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From: Len Gutkin
Subject: The Review: The Hamline Scandal Is an Onion With Many Layers
Last semester, Erika López Prater, an adjunct teaching art history at Hamline University, showed a 14th-century image of the Prophet Muhammad in a class on global art history. Some Muslim students complained. Then, as Vimal Patel reported in The New York Times
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Last semester, Erika López Prater, an adjunct teaching art history at Hamline University, showed a 14th-century image of the Prophet Muhammad in a class on global art history. Some Muslim students complained. Then, as Vimal Patel reported in The New York Times, she “lost her teaching gig.”
On December 8, Hamline hosted a “community conversation” about the incident led by Jaylani Hussein, executive director of the Minnesota chapter of the Council on American-Islamic Relations. Hussein covered a wide range of topics, but toward the end of the first hour he turned to the real purpose of his speech: the assertion that showing images of the Prophet is, by definition and in every case, “Islamophobic.” “These types of incidents are very common in higher ed. The only reason they exist is because Muslims are not valued the same way other minorities are.” He issued a call for protest: “The moment that incident lingers on, and does not have an overwhelming community response to it, it creates the opportunity that ‘That’s OK.’” Any justification for teaching art-historical depictions of the Prophet, Hussein said, depends on flawed reasoning. “I can come up with the same logic that was used in this to say we should teach pedophilia art in Hamline. I guarantee you no one in the country would welcome that. It’s not that it’s [not] logically sound; it is that it’s wrong.”
When Hussein opened the floor for questions, the first was from Mark Berkson, chair of Hamline’s religion department. “I’ve taught Islam at Hamline for 22 years,” Berkson began. “This event was organized in response to something very particular. This wasn’t hate speech or vandalism or violence.” Berkson’s core objection was that, contrary to Hussein’s claims, there has been historically, and is even now, substantial diversity of opinion within Islam on the extent to which images of the Prophet are forbidden. “What does one do when the Muslim community itself is divided on an issue? There are many Muslim scholars, and experts, and art historians, who do not believe that this was Islamophobic.”
At this point in the video recording of the conversation, a woman’s silhouette moves into view and approaches Berkson; she apparently intends to stop him from talking. “It’s OK,” Hussein said, and Berkson went on: “In this particular case we have a work of art considered a treasure and masterpiece by scholars, painted by Muslim artists for a Muslim king that honors the Prophet —”
Hussein interrupted him. “You can stop.” Then: “Here’s what I’m going to tell you. If you share pedophilia in this school as an art, I’m happy for you to show the picture of our Prophet. But if you don’t do that, then you’re not going to disrespect our Prophet.” Hussein then launched into a long, rather confusing comparison involving Hitler. After all, he said, some people — some white Minnesotans, even — think Hitler was good. But that wouldn’t justify teaching a pro-Hitler class! “If you ask me right now, I’ll come back with a 26-page paper telling you why Hitler was good. That does not make it right.”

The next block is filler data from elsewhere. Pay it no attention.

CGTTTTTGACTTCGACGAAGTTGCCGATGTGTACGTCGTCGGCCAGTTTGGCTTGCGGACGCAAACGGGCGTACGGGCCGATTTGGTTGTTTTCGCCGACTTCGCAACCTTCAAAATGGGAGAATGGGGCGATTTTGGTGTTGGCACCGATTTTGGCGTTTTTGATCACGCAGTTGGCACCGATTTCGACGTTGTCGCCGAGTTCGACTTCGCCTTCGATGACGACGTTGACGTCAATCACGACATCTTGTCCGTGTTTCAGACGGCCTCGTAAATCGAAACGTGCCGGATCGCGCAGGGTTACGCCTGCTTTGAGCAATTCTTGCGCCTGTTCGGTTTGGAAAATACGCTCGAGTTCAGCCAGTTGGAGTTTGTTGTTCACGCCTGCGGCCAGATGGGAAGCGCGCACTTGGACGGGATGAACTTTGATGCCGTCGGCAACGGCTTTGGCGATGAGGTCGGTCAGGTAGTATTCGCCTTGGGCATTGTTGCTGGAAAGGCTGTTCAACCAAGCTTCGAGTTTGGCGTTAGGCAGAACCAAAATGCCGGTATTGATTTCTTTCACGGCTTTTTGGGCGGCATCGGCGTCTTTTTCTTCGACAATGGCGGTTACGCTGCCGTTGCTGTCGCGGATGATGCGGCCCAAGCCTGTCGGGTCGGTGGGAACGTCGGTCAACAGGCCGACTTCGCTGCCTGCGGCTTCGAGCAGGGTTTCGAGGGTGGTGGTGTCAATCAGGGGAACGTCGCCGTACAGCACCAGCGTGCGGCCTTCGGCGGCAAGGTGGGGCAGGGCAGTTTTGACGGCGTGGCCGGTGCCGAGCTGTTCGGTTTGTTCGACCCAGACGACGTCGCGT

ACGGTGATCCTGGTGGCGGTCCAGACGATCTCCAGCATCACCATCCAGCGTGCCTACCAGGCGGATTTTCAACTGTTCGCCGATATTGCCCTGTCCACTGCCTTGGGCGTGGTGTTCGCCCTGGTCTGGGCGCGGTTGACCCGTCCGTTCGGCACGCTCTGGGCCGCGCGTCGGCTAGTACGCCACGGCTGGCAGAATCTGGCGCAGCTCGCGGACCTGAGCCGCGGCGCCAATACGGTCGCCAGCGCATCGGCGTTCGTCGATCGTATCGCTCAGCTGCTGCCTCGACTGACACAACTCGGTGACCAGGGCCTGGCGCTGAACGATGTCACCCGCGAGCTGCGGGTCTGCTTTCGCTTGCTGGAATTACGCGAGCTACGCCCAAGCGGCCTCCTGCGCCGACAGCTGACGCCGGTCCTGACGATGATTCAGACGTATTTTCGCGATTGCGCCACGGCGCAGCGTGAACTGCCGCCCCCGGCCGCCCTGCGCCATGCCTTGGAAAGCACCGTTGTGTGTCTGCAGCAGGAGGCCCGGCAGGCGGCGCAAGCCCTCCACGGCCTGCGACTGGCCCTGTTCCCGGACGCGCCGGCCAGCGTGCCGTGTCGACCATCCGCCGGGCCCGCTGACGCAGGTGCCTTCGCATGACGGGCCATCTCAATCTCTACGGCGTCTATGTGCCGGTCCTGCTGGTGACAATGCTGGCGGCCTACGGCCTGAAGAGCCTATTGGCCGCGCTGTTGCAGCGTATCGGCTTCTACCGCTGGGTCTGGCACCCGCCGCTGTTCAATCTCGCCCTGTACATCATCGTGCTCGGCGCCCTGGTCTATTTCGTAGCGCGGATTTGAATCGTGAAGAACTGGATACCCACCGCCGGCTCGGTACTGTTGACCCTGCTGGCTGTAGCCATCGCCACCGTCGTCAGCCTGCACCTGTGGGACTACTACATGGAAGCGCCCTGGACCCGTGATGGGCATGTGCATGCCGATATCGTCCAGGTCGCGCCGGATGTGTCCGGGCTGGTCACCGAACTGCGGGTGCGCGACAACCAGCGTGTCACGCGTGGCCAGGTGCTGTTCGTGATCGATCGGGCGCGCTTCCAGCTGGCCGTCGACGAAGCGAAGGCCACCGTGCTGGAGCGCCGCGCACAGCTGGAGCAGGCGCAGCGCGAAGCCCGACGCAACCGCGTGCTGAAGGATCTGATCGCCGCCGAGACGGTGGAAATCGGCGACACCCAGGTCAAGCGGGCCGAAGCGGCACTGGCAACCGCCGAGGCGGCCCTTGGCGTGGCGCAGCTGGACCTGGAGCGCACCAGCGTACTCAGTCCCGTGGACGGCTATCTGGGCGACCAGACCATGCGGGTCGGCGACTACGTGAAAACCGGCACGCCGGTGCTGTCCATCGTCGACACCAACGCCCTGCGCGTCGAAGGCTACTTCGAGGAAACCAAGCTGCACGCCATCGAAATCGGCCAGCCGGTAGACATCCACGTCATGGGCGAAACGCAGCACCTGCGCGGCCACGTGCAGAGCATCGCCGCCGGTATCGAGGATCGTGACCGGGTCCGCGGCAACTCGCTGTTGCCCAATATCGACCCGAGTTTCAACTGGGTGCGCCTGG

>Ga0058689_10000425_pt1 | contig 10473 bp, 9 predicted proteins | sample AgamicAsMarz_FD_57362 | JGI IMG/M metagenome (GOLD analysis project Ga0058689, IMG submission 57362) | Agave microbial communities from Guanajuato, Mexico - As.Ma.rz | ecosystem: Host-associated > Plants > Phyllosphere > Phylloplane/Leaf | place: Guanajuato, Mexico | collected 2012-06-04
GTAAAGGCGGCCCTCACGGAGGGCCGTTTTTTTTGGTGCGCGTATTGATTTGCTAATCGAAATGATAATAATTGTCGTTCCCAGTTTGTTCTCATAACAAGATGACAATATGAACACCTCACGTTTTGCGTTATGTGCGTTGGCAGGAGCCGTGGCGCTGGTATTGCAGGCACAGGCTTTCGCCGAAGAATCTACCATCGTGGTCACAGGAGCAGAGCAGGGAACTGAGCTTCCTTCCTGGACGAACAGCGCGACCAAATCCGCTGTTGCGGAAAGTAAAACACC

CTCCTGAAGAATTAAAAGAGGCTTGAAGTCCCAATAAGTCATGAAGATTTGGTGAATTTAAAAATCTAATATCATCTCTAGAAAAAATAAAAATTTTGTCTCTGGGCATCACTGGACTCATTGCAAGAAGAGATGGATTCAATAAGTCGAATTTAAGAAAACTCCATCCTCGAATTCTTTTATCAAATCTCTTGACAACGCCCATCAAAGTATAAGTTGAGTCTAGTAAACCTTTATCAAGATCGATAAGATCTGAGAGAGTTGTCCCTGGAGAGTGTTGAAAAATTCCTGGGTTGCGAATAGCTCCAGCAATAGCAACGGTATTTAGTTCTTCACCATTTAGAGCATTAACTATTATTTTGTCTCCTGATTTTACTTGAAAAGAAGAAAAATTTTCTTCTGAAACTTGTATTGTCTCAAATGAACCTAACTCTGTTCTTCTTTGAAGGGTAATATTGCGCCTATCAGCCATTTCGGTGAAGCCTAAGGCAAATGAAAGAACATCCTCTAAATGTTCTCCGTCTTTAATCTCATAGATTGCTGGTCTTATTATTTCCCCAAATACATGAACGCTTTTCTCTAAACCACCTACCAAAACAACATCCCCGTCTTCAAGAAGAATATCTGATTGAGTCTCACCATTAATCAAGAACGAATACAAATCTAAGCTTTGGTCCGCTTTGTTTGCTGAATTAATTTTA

Berkson tried to get a word in, but Hussein cut him off. “If you want to know how people respond, you’ve seen what happened in the horrible tragedies of Charlie Hebdo, God forbid what happened at that time and everything else. Muslims revere our Prophet in a meaningful way, and regardless of whatever you are teaching, you have to respect them.”
Perhaps hoping to protect Hussein from himself, Berkson raised his voice: “This was nothing like the cartoon incident!” Hussein broke in again: “You know what? That’s your opinion. But my opinion is it is Islamophobic.” As Patel wrote in the Times, Berkson told him that both the chair of the art-history department, Allison Baker, and David Everett, Hamline’s associate vice president for inclusive excellence, “put their hands on his shoulders and said this was not the time to raise these concerns.”
This is a strange spectacle. A professor of religion is physically prevented by his academic colleagues from sharing the fruits of his expertise at an event on campus. His opponent is neither a religious official nor a scholar, but the leader of a civil-rights organization. Scholarly knowledge is considered here a kind of affront to community feeling. What conventions of etiquette, or what distribution of authority, were in place in order to silence Berkson? Why would CAIR want to appear to sponsor this bullying? And why would Hamline carry it out?
As in so much dispute in academe, at issue here are questions of expertise. Representatives of CAIR do not seem to know, and do not care to learn, that their own knowledge of Islam is sectarian and partial. When I asked Hussein whether there might be some diversity of opinion in the Islamic world over the status of images like the one shown in the class, he was unequivocal: “This image is hate speech and Islamophobic.” Edward Ahmed Mitchell, the organization’s national deputy director, was more circumspect. He allowed that showing an image of the Prophet in an art-history class is not necessarily an act of bigotry, but he also said he was unaware that Muslims anywhere might have, even today, such images hanging in their homes — Muslims like Omid Safi, as reported in Patel’s article in the Times. “That article,” Mitchell told me, “is the first time I’d heard of it.”